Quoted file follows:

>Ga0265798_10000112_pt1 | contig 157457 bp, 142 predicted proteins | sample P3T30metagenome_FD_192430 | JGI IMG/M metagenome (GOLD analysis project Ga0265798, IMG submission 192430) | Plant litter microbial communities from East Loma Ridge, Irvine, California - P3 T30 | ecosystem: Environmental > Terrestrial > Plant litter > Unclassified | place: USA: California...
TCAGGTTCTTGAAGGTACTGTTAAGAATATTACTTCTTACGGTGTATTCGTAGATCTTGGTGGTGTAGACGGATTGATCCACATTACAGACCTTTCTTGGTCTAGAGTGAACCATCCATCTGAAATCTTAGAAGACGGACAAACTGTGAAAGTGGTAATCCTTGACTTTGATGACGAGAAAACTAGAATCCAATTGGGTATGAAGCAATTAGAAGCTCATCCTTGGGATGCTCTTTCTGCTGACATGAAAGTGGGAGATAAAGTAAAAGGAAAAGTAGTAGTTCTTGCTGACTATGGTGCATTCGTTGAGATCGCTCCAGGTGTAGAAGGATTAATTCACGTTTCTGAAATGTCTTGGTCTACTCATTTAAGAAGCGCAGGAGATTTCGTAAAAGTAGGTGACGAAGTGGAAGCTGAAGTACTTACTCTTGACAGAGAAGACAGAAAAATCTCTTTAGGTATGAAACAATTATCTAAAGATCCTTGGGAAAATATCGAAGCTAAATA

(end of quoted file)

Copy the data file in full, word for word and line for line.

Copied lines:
>Ga0265798_10000112_pt1 | contig 157457 bp, 142 predicted proteins | sample P3T30metagenome_FD_192430 | JGI IMG/M metagenome (GOLD analysis project Ga0265798, IMG submission 192430) | Plant litter microbial communities from East Loma Ridge, Irvine, California - P3 T30 | ecosystem: Environmental > Terrestrial > Plant litter > Unclassified | place: USA: California...
TCAGGTTCTTGAAGGTACTGTTAAGAATATTACTTCTTACGGTGTATTCGTAGATCTTGGTGGTGTAGACGGATTGATCCACATTACAGACCTTTCTTGGTCTAGAGTGAACCATCCATCTGAAATCTTAGAAGACGGACAAACTGTGAAAGTGGTAATCCTTGACTTTGATGACGAGAAAACTAGAATCCAATTGGGTATGAAGCAATTAGAAGCTCATCCTTGGGATGCTCTTTCTGCTGACATGAAAGTGGGAGATAAAGTAAAAGGAAAAGTAGTAGTTCTTGCTGACTATGGTGCATTCGTTGAGATCGCTCCAGGTGTAGAAGGATTAATTCACGTTTCTGAAATGTCTTGGTCTACTCATTTAAGAAGCGCAGGAGATTTCGTAAAAGTAGGTGACGAAGTGGAAGCTGAAGTACTTACTCTTGACAGAGAAGACAGAAAAATCTCTTTAGGTATGAAACAATTATCTAAAGATCCTTGGGAAAATATCGAAGCTAAATA